In a world obsessed with photoshopping and size zero models, it might seem like a bold move for a firm to throw its weight behind fat models. But that’s exactly what Michigan-based firm Humanetics did last year – and for good reason. Its fat models might just save your life.
Car safety has probably been a concern ever since 1869, when woman Mary Ward was thrown from the passenger seat of a steam-powered vehicle that misjudged a sharp corner near her home in Parsonstown, Ireland. Ward died instantly, according to local reports – giving her the dubious honour of being the first automobile fatality.
By the 1930s, researchers had begun to investigate the problem. In the very early days of crash testing, cadavers were use – along with some brave, or foolhardy, live volunteers. Humanetics began replacing real bodies with crash test dummies in the 1960s in an effort to standardise tests.
Those early dummies weighed in at 170lb (77kg), a figure deliberately chosen to represent the average American male – 170lb was the median weight for adult men in the country at the time. Since then the dummy has been joined by a family, including a mother and children. There are even crash test dummy dogs (see below). But in US crash tests, the driver’s seat is always occupied by the average male.
And that’s a problem. Since the 1960s, waistlines have grown – not just in the US but in many parts of the world – and an average male is no longer 170lb. It might seem like a minor detail but it’s not: according to Humanetics obese people are 78% more likely to die in a crash than someone of average weight. So early last year, Humanetics announced plans to pile the pounds on its dummy. The new version will weigh 273lb (123kg) – an increase of 100lb (45kg).
There is little doubt that the fat dummy will save lives. There have been undeniable improvements in safety standards since the introduction of crash test dummies, with fewer and fewer people dying on the roads in modern cars in developed countries. But can new technology lead to even greater safety levels? (See the video below)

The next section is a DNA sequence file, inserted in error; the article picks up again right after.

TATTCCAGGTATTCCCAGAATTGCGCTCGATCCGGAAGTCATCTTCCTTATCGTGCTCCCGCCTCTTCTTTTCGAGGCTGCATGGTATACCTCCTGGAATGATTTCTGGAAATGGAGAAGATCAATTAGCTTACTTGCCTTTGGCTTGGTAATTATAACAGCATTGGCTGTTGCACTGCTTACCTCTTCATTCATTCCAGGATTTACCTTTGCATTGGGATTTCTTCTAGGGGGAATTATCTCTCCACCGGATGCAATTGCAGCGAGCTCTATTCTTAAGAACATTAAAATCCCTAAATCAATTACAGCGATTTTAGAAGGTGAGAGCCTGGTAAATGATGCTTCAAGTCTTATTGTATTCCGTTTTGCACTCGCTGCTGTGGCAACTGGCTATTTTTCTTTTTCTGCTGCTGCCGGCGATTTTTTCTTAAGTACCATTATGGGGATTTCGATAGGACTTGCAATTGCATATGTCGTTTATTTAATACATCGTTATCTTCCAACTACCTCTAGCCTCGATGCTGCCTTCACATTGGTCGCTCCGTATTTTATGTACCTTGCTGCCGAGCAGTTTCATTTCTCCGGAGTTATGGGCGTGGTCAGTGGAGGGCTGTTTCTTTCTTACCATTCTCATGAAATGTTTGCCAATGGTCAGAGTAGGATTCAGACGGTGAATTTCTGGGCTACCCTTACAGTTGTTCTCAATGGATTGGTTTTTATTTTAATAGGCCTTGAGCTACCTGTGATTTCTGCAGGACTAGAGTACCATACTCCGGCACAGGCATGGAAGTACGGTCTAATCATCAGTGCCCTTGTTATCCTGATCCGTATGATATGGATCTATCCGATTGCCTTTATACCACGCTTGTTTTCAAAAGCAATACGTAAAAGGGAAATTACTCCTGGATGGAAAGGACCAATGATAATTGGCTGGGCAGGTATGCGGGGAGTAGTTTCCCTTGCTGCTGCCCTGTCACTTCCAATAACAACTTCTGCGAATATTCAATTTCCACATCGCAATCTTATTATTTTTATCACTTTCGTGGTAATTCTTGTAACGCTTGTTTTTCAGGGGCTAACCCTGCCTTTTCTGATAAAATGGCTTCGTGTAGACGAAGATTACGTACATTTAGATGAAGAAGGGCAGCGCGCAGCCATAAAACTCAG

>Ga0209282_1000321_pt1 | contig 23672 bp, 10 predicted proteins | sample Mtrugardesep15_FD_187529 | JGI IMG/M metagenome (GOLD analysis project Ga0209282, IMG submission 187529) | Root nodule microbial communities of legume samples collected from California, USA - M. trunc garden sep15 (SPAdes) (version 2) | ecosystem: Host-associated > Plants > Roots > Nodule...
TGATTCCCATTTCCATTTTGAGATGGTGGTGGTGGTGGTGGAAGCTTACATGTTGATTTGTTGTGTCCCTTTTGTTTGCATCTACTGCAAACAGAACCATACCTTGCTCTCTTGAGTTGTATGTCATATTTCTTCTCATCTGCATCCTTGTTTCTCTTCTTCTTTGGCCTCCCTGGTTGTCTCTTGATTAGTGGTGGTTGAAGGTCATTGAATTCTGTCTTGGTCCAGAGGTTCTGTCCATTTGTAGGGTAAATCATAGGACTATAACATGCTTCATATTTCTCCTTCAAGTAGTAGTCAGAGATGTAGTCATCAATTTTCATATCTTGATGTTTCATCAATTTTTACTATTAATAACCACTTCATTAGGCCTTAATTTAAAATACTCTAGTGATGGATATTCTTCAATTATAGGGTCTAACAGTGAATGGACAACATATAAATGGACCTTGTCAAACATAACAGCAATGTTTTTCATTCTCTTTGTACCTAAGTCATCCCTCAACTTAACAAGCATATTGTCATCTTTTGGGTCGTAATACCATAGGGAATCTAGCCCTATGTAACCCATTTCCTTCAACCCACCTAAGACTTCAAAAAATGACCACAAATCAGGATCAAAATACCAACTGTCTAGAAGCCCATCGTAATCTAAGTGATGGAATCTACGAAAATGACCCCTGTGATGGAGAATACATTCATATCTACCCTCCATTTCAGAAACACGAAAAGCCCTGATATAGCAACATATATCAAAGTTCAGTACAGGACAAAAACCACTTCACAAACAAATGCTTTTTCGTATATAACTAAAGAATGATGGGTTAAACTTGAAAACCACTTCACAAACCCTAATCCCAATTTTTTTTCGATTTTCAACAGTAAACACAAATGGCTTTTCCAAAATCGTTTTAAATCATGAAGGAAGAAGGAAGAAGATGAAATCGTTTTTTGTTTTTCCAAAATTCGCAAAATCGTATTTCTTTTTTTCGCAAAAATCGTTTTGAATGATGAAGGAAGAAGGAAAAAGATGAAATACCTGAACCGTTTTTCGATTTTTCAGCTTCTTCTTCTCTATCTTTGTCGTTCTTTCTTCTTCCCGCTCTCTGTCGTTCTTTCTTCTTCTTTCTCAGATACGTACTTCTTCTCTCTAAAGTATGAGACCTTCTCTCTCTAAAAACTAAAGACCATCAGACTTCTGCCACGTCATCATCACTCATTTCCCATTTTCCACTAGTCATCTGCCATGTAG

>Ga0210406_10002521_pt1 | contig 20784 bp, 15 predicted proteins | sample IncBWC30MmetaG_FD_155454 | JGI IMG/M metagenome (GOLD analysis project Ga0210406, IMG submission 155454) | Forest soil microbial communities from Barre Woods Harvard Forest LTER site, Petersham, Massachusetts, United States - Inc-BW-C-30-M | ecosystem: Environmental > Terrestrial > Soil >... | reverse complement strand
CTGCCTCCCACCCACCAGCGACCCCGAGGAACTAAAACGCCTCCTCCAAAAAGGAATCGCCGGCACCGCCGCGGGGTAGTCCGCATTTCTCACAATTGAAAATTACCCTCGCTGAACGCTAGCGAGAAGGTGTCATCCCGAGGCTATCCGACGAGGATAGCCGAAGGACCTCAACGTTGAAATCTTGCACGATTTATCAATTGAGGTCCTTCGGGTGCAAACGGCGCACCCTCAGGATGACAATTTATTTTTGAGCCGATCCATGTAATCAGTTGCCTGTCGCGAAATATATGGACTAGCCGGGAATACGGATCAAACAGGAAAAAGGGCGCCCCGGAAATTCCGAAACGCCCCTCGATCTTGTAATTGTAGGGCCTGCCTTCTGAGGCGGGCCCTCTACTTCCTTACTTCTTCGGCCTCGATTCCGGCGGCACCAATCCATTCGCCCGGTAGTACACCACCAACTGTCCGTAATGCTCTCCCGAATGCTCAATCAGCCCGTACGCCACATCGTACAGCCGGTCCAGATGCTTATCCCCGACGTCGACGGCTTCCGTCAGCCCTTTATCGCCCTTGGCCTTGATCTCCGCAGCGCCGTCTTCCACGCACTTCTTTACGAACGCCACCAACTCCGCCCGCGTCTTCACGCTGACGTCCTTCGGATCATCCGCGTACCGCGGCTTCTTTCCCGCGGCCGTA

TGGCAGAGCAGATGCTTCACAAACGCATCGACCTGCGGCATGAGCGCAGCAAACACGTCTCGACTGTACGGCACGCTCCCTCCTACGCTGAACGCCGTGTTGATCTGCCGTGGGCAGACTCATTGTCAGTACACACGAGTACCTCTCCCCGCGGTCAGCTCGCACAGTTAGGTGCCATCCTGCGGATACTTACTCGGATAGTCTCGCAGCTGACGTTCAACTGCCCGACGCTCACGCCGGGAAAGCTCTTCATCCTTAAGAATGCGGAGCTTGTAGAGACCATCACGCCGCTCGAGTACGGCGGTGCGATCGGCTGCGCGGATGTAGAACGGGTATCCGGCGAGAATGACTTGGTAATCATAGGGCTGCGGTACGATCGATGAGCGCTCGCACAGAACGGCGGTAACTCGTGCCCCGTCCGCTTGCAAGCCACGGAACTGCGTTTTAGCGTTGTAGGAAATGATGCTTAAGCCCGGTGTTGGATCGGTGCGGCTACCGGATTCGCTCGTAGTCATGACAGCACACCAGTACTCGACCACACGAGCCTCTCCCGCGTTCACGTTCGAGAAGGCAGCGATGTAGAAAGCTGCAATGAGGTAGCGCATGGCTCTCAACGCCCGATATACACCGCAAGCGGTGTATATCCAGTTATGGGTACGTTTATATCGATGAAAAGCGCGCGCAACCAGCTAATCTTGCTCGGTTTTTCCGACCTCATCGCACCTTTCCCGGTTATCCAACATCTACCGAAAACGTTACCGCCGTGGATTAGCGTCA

Jingwen Hu, an associate research scientist at the University of Michigan Transportation Research Institute (UMTRI) in Ann Arbor thinks it can. Hu and his team are replacing real crash test dummies with a virtual body – called a ‘human model’ – built in a computer. “We go beyond just a single fat dummy,” he says.
“A dummy is a pretty simplified version of a human,” Hu explains. “A human model can simulate the bones, tissues, and internal organs throughout the body.”
Research into more flexible models has been going on for some time, as BBC Future first reported back in 2013. The Global Human Body Models Consortium (GHBMC), a group of car manufacturers and suppliers, pushed for models to be developed that would closer mimic the range of shapes of drivers and passengers – including the obese and elderly, which would yield richer findings.
Now, Humanetics' virtual crash test dummy can be tweaked to be more reflective of all drivers – particularly those who are more vulnerable in crashes, such as teenagers or the elderly.
“We can move a slider, for age, gender, BMI, and height,” says Hu. Changing those inputs has automatic knock-on effects for hidden factors such as bone density (which can decrease in the elderly and lead to greater injury), and internal organ geometry. “What we are trying to do here is build a new method,” he says.
The process may be automated but it’s not instant. It takes several hours to compute a model this complex – and building the software that can generate these models takes significantly longer still. It requires collecting real data on the way that the human body can break, so the team collates information on injuries after car crashes.
“We collect hundreds of CT body scans from hospitals, and analyse the data,” says Hu. They then run statistical analyses to quantify the variation of structures like the rib cage, the femur, or the pelvis – to see what role age and gender play. The team also uses a 3D body scanner to scan the dimensions of hundreds of real people, so effectively they end up with information about the outside, and the inside. For each bone they model, they use 50 to 100 CT scans to get enough information to be statistically accurate.
Hu, like many of the team, combines a background of engineering and biomedical training. Many of them took basic anatomy classes, along with engineering, to allow this interdisciplinary work.
See how crash test dummies developed from the 1950s onwards
Of course, an accurate virtual human is just the start. If those computer models are to be put to best use, Hu’s team will also need virtual vehicles that accurately model the way cars behave in crashes. Not many of those exist yet either, but they are slowly becoming more common.
In the future, with heavy-duty computer power becoming more widely available, simulated tests like these could become more mainstream. It is unlikely they will ever replace real crashes with dummies, but they will supplement them.
One potential outcome will be personalised crash tests. “I think it’s happening,” says Hu. Each of us could run a simulation to see how safe a particular car would be for us, adjusting for our own height, or weight, or age. Which all makes for a pretty smart dummy.
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